10. Anonymous says:

    People, what was once thought of as an online political experiment turned out to be a very lucrative enterprise. By way of agreeing or remaining silent as to Arianna’s initial ground rules you have now set a precedent here. When you all sensed, and I know you did, the value being created long ago is when you all should have approached HP management abreast and told them no go until a collective offer and acceptance had been pounded out. Huffington made $315 million using unpaid labor for crying out loud which doesn’t encompass her $4 million management salary, benefits and expenses. Now how many bona fide website owners are NOT going to follow this business model? In Huffington’s world its why buy the milk when the cow is free? And yet I see HP filled every day with writing from your colleagues. Do they not have any professional empathy to extend to you all regarding this situation? If not they are as bad as Arianna. I know it seems unfair but now it’s kind of hard to un-ring this bell, no?

  11. reese ramos says:

    This is crazy, things just seem to keep getting better @aol aren’t they?

  12. Anonymous says:

    The more I think about this the more its bothering me. Any good media or entertainment attorney should have a contractual template concerning the vertical issues of client protection in new media. If not I’ll create the template myself.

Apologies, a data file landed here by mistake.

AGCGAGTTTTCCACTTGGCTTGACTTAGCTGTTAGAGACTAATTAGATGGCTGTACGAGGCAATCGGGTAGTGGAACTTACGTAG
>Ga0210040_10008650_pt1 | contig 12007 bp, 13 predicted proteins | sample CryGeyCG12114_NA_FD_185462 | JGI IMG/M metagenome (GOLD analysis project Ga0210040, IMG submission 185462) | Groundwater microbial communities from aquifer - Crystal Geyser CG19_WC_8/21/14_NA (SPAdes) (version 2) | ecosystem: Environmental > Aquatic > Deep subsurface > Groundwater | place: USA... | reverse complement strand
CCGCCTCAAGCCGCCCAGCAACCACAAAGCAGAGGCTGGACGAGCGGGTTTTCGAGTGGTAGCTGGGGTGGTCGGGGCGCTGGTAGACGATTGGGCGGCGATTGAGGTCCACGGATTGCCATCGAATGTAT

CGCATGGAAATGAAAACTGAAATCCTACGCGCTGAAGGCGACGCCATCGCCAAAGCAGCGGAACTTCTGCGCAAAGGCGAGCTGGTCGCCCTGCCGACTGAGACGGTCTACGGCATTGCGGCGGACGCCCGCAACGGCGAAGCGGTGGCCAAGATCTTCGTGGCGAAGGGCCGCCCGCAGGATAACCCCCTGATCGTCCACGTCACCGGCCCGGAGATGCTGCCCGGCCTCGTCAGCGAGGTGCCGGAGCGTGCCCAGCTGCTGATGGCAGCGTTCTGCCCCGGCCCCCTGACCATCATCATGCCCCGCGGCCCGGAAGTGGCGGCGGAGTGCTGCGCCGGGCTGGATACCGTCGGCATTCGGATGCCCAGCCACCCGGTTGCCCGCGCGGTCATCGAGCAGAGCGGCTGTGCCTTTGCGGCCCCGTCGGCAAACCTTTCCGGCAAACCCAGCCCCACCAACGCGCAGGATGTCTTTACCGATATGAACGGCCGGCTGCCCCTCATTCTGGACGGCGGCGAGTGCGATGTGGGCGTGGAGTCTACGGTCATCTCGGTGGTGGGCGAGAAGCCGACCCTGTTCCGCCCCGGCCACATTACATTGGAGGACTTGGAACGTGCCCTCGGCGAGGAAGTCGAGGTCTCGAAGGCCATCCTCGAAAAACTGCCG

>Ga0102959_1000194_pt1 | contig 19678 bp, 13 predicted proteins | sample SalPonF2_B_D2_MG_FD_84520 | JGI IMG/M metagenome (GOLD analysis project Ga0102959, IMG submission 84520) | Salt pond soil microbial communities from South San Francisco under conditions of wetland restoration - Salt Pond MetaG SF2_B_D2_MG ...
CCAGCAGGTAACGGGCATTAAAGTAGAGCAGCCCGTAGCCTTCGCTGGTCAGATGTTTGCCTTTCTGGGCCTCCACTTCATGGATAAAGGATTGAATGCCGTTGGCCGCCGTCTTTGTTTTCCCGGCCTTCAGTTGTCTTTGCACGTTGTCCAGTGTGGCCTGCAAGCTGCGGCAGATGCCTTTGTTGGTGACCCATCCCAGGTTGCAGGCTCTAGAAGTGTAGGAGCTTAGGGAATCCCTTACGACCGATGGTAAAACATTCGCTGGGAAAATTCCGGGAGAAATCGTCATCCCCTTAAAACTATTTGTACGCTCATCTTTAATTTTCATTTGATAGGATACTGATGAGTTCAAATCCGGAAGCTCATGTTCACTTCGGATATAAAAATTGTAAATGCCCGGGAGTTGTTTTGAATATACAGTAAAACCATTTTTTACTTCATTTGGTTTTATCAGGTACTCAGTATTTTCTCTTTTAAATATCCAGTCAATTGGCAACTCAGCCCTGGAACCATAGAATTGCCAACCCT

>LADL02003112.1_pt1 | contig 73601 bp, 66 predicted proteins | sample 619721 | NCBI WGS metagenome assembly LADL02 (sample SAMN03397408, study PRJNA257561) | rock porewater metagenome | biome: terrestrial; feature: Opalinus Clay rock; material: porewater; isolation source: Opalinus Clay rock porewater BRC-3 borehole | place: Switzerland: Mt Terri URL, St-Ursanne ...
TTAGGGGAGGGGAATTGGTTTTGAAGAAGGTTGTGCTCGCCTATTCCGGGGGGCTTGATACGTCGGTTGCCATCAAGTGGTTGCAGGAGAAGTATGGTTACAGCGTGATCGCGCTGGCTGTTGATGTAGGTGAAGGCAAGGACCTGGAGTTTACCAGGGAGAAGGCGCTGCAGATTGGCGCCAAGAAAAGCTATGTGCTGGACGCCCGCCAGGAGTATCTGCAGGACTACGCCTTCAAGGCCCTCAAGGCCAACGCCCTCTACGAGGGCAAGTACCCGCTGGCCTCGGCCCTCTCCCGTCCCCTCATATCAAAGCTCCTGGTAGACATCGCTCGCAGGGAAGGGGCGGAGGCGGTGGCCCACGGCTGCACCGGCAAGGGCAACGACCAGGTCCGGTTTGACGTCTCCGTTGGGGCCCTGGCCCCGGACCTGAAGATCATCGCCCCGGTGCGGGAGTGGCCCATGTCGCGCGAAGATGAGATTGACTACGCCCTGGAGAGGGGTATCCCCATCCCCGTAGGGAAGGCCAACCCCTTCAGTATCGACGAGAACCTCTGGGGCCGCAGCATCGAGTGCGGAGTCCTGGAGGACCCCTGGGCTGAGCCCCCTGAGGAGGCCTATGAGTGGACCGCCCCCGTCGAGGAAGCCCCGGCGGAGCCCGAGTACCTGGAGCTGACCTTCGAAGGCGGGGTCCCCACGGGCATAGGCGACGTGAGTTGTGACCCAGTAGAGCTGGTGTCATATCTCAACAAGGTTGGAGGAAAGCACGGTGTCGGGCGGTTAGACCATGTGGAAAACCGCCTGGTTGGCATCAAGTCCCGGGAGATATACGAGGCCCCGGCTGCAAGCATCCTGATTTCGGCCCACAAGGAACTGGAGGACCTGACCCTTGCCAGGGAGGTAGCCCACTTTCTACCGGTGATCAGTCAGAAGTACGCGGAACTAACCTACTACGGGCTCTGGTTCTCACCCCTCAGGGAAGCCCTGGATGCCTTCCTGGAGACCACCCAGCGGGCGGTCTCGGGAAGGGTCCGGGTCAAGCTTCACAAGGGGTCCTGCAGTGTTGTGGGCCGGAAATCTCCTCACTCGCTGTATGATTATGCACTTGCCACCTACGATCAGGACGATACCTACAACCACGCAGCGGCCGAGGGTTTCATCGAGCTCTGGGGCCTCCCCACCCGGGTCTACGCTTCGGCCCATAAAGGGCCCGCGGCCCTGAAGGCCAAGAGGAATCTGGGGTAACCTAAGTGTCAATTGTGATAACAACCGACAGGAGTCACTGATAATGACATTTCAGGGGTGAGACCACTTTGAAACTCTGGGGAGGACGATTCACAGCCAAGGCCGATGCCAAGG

The following would be incorporated within the body of the agreement outside of the normal bulk language that has some TEETH but when read is rather benign. This brief example is used within the HP context as follows:

    “The Company” and “Authors” (collective authors) collectively “Parties”

    Fictitious: Page 5, Para 4, Remuneration: “Pursuant to the “Parties” mutual responsibilities described under this Agreement the “Parties” also agree that should “The Company” generate add revenue “The Company” shall pay to “Authors” no less than 10% of gross add revenue sales from $1-$1MM and 8% of gross add revenue with sales over $1.o1MM. Should “The Company” be sold during the term of this Agreement or any extension thereof, the “Authors” will be compensated at a rate of 10% of the gross sales price of “The Company” or its monetary equivalent agreed to by the “Parties”.

    Of course this is very simplistic but one paragraph like this incorporated into the body of an agreement presented at the right time can produce wonderful things.